We were discussing the Otto cycle and the
Diesel cycle in our previous posts and we have seen there that these cycles are
not totally reversible cycles but also these cycles are internally reversible
cycles. Hence, thermal efficiency of an Otto cycle or Diesel cycle will be less
than that of a Carnot cycle working between similar temperature limits.

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During the process of regeneration, Heat will be transferred to the regenerator from the working fluid during one part of the cycle and heat will be transferred back to the working fluid during the second part of the cycle. Regenerator will be considered as reversible heat transfer device.

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Let us consider that we have one heat
engine which is operating between heat source having at temperature T

_{H}and heat sink having at temperature T_{L}. As we have already seen in our previous discussion that for a heat engine to be a complete reversible, difference between the working fluid temperature and heat source temperature or difference between working fluid temperature and heat sink temperature must never go beyond the differential amount of dT during any heat transfer process.
We can also say that heat addition or
heat rejection process must be carried out isothermally and this criterion is
fulfilled in Carnot cycle.

Now we will see here one more important
cycle i.e. Ericsson cycle, where heat addition process and heat rejection
process will be carried out isothermally. But we must note it here that Ericsson
cycle will be different from Carnot cycle. Because there will be two constant pressure
regeneration processes in Ericsson cycle instead of isentropic processes of Carnot
cycle.

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**So,
Let us see here Ericsson cycle**

First we will see here the PV and TS
diagram for Ericsson cycle, we will understand here the various processes
involved and finally we will determine the thermal efficiency of the Ericsson
cycle.

As we can see here from PV and TS
diagram, there will be two reversible isothermal processes and two reversible
constant pressure processes. Heat energy addition and rejection will be done at
constant temperature process and also at constant pressure process.

Advantage
of the Ericsson cycle over the Stirling cycles and Carnot cycles is its smaller
pressure ratio for a specific ratio of maximum to minimum specific volume with
higher mean effective pressure.

**Process, 1-2:**Isothermal expansion from state 1 to state 2. Heat energy will be added here from external source. Volume will be increased but pressure will be reduced during this process.

ΔU

_{1-2}= 0,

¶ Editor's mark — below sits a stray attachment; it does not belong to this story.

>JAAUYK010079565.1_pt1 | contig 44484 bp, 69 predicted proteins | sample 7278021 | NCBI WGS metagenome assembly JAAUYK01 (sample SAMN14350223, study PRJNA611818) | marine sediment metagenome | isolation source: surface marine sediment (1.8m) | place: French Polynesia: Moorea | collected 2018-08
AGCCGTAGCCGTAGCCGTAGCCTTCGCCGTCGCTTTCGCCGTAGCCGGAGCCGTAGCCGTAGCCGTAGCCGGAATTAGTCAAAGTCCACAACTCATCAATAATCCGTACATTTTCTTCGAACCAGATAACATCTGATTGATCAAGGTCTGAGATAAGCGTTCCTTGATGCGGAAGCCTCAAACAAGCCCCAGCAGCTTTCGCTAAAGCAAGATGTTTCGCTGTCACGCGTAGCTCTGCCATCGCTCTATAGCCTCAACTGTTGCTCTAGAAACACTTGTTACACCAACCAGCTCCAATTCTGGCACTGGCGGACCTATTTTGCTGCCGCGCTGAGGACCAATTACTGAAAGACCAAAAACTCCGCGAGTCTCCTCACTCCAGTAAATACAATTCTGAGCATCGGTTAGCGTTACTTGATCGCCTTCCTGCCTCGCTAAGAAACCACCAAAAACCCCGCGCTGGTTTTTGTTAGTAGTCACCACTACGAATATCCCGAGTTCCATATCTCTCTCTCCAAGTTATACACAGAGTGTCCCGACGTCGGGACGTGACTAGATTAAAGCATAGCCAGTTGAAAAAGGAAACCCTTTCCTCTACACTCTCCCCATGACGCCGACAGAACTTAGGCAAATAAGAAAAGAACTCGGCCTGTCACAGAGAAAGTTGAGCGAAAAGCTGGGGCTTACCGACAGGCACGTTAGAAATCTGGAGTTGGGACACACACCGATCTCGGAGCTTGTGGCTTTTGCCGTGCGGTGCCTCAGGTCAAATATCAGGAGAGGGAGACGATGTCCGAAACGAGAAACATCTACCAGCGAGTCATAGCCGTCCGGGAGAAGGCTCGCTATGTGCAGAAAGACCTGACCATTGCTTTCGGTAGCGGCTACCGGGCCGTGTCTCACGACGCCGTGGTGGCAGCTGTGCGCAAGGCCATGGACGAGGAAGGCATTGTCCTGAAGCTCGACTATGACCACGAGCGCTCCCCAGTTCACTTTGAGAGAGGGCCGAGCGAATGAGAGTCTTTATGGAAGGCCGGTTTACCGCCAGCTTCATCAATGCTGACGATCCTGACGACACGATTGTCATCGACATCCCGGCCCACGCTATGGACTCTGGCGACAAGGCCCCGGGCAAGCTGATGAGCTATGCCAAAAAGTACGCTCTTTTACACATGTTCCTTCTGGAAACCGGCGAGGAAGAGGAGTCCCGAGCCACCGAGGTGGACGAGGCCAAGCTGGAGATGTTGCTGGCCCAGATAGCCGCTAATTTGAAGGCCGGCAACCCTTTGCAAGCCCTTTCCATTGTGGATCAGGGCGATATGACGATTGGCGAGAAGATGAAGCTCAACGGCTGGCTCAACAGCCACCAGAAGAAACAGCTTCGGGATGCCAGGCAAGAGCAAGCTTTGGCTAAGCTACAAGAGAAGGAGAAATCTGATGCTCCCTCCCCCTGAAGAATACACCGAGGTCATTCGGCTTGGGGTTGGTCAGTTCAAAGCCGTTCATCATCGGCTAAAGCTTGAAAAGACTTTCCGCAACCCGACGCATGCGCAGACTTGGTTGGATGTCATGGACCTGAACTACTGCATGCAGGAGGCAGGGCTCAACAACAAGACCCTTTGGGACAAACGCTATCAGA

Q

_{1-2}= W_{1-2}= RT_{1}Log (V_{2}/V_{1})**Process, 2-3:**Constant pressure process, internal heat transfer from the working fluid to regenerator and therefore this process is also termed as constant pressure regeneration process.

ΔU

_{2-3}= C_{V}(T_{3}-T_{2})
W

_{2-3}= P_{2}(V_{3}-V_{2}),
Q

_{2-3}= (h_{3}-h_{2})**Process, 3-4:**Isothermal compression from state 3 to state 4. Heat energy will be rejected here to the external sink. Volume will be reduced but pressure will be increased during this process.

ΔU = 0,

Q

_{3-4}= W_{3-4}= RT_{3}Log (V_{4}/V_{3})**Process, 4-1:**Constant pressure process, internal heat transfer from the regenerator back to the working fluid.

ΔU

_{4-1}= C_{V}(T_{1}-T_{4})
W

_{4-1}= P_{1}(V_{1}-V_{4}),
Q

_{4-1}= (h_{1}-h_{4})During the process of regeneration, Heat will be transferred to the regenerator from the working fluid during one part of the cycle and heat will be transferred back to the working fluid during the second part of the cycle. Regenerator will be considered as reversible heat transfer device.

If we think the concept of regeneration
where, area under 2-3 i.e. Q

_{2-3 }and area under 4-1 i.e. Q_{4-1}are equal, Regenerative Ericsson cycle will become Carnot cycle because heat energy will be added from an external source at constant temperature and heat will be rejected too to an external sink at constant temperature and hence Regenerative Ericsson cycle will become Carnot cycle and therefore it will have similar efficiency as of Carnot cycle.
Therefore, efficiency of the Ericsson cycle will
be written as

Do you have any suggestions? Please
write in comment box.

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**Reference:**

Engineering thermodynamics, By P. K. Nag

Engineering thermodynamics, By S. K. Som

We will see another important topic in
the category of thermal engineering

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